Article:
Patient Rudeness Worsens Medical Care, but CBT Can Help

Doctor talking with patientPerceived patient rudeness can negatively affect patient care, according to a study published in the journal Pediatrics. The study’s authors say doctors’ emotional reactions to patient rudeness can disrupt their judgment, accounting for about 40% of medical errors. Previous research points to medical error as the third-leading cause of death in the United States, claiming more than 250,000 lives per year.

The study also found cognitive behavioral therapy (CBT) could mitigate the negative effects of patient rudeness.

How Rudeness Undermines Doctors’ Judgment

The study looked at patient-doctor interactions at 39 neonatal intensive care unit (NICU) teams in Israel. In each unit, a doctor and two nurses simulated five scenarios in which an infant—played by a mannequin—required emergency medical treatment. An actor playing the parent of the mannequin child berated some medical teams, but not others.

Researchers then assessed the medical teams on 11 dimensions of quality care, such as communication and diagnostic accuracy. Compared to medical teams that experienced no rudeness, those who were scolded performed worse on all 11 measures of care. These deficiencies persisted through all five scenarios, suggesting a single rude patient can harm a medical professional’s performance all day.

Mitigating the Effects of Patient Rudeness

Researchers also designed a cognitive behavioral intervention to offset the effects of patient rudeness. Before the five treatment scenarios, some teams played a computer game designed to reduce anger and aggression. Others wrote about the day from the perspective of the parent after the treatment scenario.

Medical teams who played the game still recognized the parent’s behavior as rude. However, the game improved the teams’ performance so those who experienced rudeness performed as well as those who did not.

The exercise encouraging medical providers to see things from the parent’s perspective did not have any positive effect on patient care. The medical teams recognized the parent’s behavior as rude in the middle of the day. By the time they did the exercise, however, they no longer recalled the rudeness. This suggests the rudeness affected them even though they did not remember experiencing mistreatment.

NICUs are usually high-stress environments, with medical providers facing a range of pressures. Anxious parents may take their stress out on providers. If a simple CBT intervention improves performance, it could reduce stress for parents and providers alike, while improving outcomes for babies.

References:

  1. Makary, M. A., & Daniel, M. (2016). Medical error–the third leading cause of death in the US. BMJ. doi:10.1136/bmj.i2139
  2. Riskin, A., Erez, A., Foulk, T. A., Riskin-Geuz, K. S., Ziv, A., Sela, R., . . . Bamberger, P. A. (2017). Rudeness and medical team performance. Pediatrics. doi:10.1542/peds.2016-2305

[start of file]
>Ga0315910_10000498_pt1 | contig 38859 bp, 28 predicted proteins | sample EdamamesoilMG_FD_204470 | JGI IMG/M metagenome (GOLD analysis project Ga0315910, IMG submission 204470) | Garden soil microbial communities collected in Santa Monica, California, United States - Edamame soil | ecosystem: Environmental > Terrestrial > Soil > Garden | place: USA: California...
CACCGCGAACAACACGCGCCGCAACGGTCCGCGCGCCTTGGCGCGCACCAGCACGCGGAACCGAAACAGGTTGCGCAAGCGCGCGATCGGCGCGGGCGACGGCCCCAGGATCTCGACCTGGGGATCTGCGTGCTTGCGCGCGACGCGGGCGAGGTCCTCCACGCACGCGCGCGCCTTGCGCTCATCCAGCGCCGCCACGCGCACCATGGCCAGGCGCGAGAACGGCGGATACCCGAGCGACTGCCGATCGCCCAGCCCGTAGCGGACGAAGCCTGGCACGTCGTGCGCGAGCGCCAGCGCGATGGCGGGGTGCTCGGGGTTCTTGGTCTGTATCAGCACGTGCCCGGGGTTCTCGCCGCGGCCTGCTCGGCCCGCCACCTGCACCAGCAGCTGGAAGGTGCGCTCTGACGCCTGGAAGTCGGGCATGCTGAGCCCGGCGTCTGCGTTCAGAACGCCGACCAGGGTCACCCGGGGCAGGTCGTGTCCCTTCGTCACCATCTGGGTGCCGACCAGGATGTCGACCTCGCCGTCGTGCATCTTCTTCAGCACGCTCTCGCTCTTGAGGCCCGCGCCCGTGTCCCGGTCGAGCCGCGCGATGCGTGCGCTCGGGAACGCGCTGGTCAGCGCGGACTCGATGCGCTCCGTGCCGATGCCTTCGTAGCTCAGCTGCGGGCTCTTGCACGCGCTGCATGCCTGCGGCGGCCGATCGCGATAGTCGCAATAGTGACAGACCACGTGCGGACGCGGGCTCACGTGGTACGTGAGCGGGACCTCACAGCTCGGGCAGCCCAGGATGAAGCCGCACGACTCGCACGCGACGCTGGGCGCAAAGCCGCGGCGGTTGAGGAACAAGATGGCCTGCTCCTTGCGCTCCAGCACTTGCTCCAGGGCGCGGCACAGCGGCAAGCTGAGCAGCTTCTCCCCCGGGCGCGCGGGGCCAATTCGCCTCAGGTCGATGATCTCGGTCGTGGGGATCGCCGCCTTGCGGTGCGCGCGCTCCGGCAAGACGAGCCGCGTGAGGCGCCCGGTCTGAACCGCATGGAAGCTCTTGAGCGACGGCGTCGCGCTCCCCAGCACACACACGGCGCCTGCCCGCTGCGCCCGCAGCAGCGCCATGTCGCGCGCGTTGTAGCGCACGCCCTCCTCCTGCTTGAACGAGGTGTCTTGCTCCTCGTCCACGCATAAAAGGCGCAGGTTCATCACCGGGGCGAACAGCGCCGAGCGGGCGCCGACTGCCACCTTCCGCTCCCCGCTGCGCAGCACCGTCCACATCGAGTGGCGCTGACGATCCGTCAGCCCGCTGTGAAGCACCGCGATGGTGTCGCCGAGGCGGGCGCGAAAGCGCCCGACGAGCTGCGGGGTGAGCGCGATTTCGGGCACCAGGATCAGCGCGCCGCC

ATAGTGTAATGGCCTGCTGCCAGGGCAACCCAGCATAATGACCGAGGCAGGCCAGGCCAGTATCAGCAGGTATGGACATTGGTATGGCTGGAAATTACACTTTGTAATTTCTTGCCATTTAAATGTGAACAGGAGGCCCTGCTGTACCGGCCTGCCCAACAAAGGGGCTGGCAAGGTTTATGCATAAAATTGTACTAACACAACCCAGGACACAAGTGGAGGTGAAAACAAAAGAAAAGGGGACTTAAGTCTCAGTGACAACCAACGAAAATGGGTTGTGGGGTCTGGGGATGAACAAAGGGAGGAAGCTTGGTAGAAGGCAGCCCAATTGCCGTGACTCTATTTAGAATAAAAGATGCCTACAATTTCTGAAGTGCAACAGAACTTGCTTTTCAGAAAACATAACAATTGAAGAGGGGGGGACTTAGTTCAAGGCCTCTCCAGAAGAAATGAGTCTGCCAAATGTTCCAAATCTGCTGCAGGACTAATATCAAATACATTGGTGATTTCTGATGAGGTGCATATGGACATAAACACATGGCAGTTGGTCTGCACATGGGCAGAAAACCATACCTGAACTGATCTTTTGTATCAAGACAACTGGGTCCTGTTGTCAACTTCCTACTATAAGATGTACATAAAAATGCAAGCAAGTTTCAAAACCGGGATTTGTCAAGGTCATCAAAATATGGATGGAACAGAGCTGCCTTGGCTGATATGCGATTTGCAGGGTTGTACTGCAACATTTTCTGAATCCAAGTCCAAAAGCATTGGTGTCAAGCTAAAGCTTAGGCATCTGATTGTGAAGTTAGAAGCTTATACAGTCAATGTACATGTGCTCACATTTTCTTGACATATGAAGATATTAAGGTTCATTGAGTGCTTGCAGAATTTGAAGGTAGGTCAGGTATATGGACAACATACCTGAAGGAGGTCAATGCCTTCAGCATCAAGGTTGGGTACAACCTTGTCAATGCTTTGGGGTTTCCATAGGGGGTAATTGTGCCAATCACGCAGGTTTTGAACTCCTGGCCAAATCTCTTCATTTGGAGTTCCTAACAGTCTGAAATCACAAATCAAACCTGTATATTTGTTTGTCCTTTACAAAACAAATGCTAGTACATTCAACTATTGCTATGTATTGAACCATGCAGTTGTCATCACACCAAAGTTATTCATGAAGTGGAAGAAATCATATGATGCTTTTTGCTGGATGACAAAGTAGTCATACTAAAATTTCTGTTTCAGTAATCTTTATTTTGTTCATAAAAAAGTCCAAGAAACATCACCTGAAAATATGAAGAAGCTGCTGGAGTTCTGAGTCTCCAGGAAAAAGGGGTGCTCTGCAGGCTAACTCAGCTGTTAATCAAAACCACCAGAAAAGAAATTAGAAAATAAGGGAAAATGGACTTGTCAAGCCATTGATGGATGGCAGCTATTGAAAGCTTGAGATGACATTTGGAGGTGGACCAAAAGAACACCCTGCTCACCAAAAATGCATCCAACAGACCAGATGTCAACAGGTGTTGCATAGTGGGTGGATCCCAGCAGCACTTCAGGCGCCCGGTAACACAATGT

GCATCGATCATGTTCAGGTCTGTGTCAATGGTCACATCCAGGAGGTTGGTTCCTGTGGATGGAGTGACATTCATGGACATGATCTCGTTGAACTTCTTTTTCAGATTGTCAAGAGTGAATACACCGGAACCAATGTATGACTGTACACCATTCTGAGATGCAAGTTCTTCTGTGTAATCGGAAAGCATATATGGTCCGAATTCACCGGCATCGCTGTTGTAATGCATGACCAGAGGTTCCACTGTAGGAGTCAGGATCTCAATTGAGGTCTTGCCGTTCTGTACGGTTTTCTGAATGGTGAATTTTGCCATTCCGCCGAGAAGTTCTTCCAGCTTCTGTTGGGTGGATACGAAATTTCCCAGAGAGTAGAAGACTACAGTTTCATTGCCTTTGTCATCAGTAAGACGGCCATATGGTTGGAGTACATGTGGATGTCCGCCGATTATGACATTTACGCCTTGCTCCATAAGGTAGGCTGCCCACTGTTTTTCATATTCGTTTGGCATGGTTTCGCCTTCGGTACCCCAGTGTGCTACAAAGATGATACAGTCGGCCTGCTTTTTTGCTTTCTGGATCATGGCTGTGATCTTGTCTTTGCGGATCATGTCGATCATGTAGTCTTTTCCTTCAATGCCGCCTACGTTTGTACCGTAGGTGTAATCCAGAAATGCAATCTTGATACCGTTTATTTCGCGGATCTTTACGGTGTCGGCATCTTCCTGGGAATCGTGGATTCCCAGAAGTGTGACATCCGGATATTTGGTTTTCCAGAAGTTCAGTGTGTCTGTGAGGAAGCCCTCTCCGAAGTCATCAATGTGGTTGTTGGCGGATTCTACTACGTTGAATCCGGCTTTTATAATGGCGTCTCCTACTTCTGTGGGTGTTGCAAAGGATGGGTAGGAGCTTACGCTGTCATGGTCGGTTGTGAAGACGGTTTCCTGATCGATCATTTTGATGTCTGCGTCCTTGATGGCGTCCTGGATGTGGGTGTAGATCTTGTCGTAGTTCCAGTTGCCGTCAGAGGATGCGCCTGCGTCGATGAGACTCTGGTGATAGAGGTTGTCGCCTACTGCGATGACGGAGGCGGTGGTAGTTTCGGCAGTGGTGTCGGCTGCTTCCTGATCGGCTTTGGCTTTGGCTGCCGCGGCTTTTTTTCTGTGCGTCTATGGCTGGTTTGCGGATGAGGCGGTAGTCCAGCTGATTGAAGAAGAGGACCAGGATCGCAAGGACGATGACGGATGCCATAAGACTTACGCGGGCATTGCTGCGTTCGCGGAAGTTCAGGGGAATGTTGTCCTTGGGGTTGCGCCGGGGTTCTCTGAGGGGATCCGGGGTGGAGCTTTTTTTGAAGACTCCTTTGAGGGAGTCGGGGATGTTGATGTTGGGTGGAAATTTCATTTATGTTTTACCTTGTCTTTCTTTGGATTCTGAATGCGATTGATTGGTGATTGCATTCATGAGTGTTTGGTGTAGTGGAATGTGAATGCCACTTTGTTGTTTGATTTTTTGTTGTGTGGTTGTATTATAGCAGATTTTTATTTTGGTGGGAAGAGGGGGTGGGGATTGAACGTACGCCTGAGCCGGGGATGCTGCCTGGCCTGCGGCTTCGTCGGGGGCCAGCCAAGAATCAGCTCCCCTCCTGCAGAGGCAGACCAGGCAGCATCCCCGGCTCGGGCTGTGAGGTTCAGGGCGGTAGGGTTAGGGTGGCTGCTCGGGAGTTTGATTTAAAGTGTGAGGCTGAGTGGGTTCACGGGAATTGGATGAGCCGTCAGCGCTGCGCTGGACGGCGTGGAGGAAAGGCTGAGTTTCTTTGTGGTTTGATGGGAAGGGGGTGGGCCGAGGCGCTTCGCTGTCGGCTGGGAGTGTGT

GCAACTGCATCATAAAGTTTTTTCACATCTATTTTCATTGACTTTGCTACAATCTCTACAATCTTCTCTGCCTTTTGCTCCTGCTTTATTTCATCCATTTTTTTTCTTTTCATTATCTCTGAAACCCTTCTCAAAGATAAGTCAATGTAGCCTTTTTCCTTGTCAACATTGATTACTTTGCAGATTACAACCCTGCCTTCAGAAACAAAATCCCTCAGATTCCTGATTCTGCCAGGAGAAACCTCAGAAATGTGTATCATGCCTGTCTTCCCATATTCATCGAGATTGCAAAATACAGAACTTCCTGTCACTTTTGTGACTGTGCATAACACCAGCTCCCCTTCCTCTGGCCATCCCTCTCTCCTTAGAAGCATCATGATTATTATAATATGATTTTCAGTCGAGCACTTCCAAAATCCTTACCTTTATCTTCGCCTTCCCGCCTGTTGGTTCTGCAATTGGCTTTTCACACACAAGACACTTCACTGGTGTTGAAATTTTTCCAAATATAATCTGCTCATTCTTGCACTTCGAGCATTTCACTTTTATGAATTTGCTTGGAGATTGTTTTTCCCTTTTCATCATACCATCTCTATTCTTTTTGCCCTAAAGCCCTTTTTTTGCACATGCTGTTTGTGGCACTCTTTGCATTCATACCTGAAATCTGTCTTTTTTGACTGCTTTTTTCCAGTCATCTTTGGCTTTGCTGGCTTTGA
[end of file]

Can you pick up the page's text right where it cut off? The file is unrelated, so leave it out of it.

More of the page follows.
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  • Caroline

    Caroline

    January 24th, 2017 at 11:32 AM

    I don’t care what kind of therapy helps- when a patient comes into the office and is immediately rude to me I seriously have to take a deep breath and count to 10. I am never quite sure why they think that being rude will get them anywhere?

  • Juliet

    Juliet

    January 25th, 2017 at 10:34 AM

    CBT but for whom?
    the patients or the caregivers?

  • shelby

    shelby

    January 25th, 2017 at 2:22 PM

    I know that patients get frustrated but at my office it always seems to be about the smallest things, mostly things that are related to their insurance but never with us.
    So why take all the anger and frustration out on us?
    Maybe this is how CBT can help someone, to help them see that in order to obtain results you have to mostly direct the behavior at then entity which can change things for you and not someone whose hands are already tied by red tape.

  • Cora

    Cora

    January 26th, 2017 at 1:53 PM

    These are people who technically hold my life in their hands, why am I going to be ugly to them?

  • Joseph

    Joseph

    January 28th, 2017 at 4:55 PM

    For any medical provider I would think that they are not all that concerned with if a person is being rude.
    They just want to know that they can help them to feel better

  • Marvin

    Marvin

    January 30th, 2017 at 10:26 AM

    People complain all the time about how they are not receiving positive care from their doctors offices but do they ever stop to think about how much their own actions could be causing this?

    No one really wants to be around such a negative and complaining person all the time and so you just do what you can to get them seen and in and out the door as quickly as possible.

    Perhaps if they would try to be a little more cheerful then they would overall be better satisfied with the outcome and care.

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